Please use this identifier to cite or link to this item:http://hdl.handle.net/20.500.12105/9140
Capsule growth in Cryptococcus neoformans is coordinated with cell cycle progression
mBio. 2014 Jun 17;5(3):e00945-14.
UNLABELLED: The fungal pathogen Cryptococcus neoformans has several virulence factors, among which the most important is a polysaccharide capsule. The size of the capsule is variable and can increase significantly during infection. In this work, we investigated the relationship between capsular enlargement and the cell cycle. Capsule growth occurred primarily during the G1 phase. Real-time visualization of capsule growth demonstrated that this process occurred before the appearance of the bud and that capsule growth arrested during budding. Benomyl, which arrests the cells in G2/M, inhibited capsule growth, while sirolimus (rapamycin) addition, which induces G1 arrest, resulted in cells with larger capsule. Furthermore, we have characterized a mutant strain that lacks a putative G1/S cyclin. This mutant showed an increased capacity to enlarge the capsule, both in vivo (using Galleria mellonella as the host model) and in vitro. In the absence of Cln1, there was a significant increase in the production of extracellular vesicles. Proteomic assays suggest that in the cln1 mutant strain, there is an upregulation of the glyoxylate acid cycle. Besides, this cyclin mutant is avirulent at 37°C, which correlates with growth defects at this temperature in rich medium. In addition, the cln1 mutant showed lower intracellular replication rates in murine macrophages. We conclude that cell cycle regulatory elements are involved in the modulation of the expression of the main virulence factor in C. neoformans. IMPORTANCE: Cryptococcus neoformans is a pathogenic fungus that has significant incidence worldwide. Its main virulence factor is a polysaccharide capsule that can increase in size during infection. In this work, we demonstrate that this process occurs in a specific phase of the cell cycle, in particular, in G1. In agreement, mutants that have an abnormal longer G1 phase show larger capsule sizes. We believe that our findings are relevant because they provide a link between capsule growth, cell cycle progression, and virulence in C. neoformans that reveals new aspects about the pathogenicity of this fungus. Moreover, our findings indicate that cell cycle elements could be used as antifungal targets in C. neoformans by affecting both the growth of the cells and the expression of the main virulence factor of this pathogenic yeast.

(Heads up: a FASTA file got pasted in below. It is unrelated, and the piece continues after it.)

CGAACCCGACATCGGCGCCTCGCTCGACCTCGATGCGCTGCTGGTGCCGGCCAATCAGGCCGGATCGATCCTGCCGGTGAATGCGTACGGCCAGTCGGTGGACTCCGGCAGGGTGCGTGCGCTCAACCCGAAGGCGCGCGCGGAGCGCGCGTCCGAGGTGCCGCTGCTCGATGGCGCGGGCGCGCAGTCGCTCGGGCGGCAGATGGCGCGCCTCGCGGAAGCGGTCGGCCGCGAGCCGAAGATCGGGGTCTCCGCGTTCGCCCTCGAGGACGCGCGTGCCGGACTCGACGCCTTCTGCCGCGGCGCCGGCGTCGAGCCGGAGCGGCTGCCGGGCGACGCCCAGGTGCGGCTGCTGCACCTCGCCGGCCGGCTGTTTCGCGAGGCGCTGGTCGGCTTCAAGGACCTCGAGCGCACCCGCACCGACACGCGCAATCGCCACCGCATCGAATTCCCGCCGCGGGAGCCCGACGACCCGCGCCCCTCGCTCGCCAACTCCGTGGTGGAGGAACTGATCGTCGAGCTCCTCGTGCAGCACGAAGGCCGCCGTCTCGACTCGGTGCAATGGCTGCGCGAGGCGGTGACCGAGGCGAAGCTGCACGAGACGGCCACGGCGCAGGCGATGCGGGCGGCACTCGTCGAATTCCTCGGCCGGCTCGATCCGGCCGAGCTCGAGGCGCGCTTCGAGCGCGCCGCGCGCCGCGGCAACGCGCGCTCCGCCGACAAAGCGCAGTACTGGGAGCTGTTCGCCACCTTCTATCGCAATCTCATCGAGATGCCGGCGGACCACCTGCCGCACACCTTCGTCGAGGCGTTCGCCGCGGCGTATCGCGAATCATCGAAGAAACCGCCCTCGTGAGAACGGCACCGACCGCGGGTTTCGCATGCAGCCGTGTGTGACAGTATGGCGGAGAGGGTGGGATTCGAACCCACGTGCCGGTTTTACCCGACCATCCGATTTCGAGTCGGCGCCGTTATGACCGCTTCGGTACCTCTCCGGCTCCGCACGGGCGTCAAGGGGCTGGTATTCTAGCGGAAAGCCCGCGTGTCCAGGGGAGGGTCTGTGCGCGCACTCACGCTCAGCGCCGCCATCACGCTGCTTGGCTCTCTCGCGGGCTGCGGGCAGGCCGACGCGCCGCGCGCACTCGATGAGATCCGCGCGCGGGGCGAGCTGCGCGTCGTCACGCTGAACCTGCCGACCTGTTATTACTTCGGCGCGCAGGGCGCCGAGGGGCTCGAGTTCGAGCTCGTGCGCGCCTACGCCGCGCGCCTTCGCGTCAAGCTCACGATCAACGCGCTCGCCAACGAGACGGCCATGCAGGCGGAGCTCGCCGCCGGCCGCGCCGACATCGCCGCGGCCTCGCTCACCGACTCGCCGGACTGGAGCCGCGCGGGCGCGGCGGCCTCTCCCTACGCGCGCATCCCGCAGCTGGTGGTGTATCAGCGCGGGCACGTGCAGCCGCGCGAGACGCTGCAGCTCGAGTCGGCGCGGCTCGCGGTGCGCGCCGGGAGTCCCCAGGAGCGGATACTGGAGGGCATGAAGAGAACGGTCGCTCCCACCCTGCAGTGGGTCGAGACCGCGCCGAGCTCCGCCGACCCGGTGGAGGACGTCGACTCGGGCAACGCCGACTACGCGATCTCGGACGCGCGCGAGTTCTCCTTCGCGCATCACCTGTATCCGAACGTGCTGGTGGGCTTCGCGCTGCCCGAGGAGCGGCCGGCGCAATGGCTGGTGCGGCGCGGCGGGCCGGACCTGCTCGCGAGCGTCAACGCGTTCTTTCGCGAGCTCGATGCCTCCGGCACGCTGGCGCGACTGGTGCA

Animals | Bacterial Capsules | Cryptococcosis | Cryptococcus neoformans | Fungal Proteins | Humans | Macrophages | Mice | Moths | Virulence Factors | Cell Cycle
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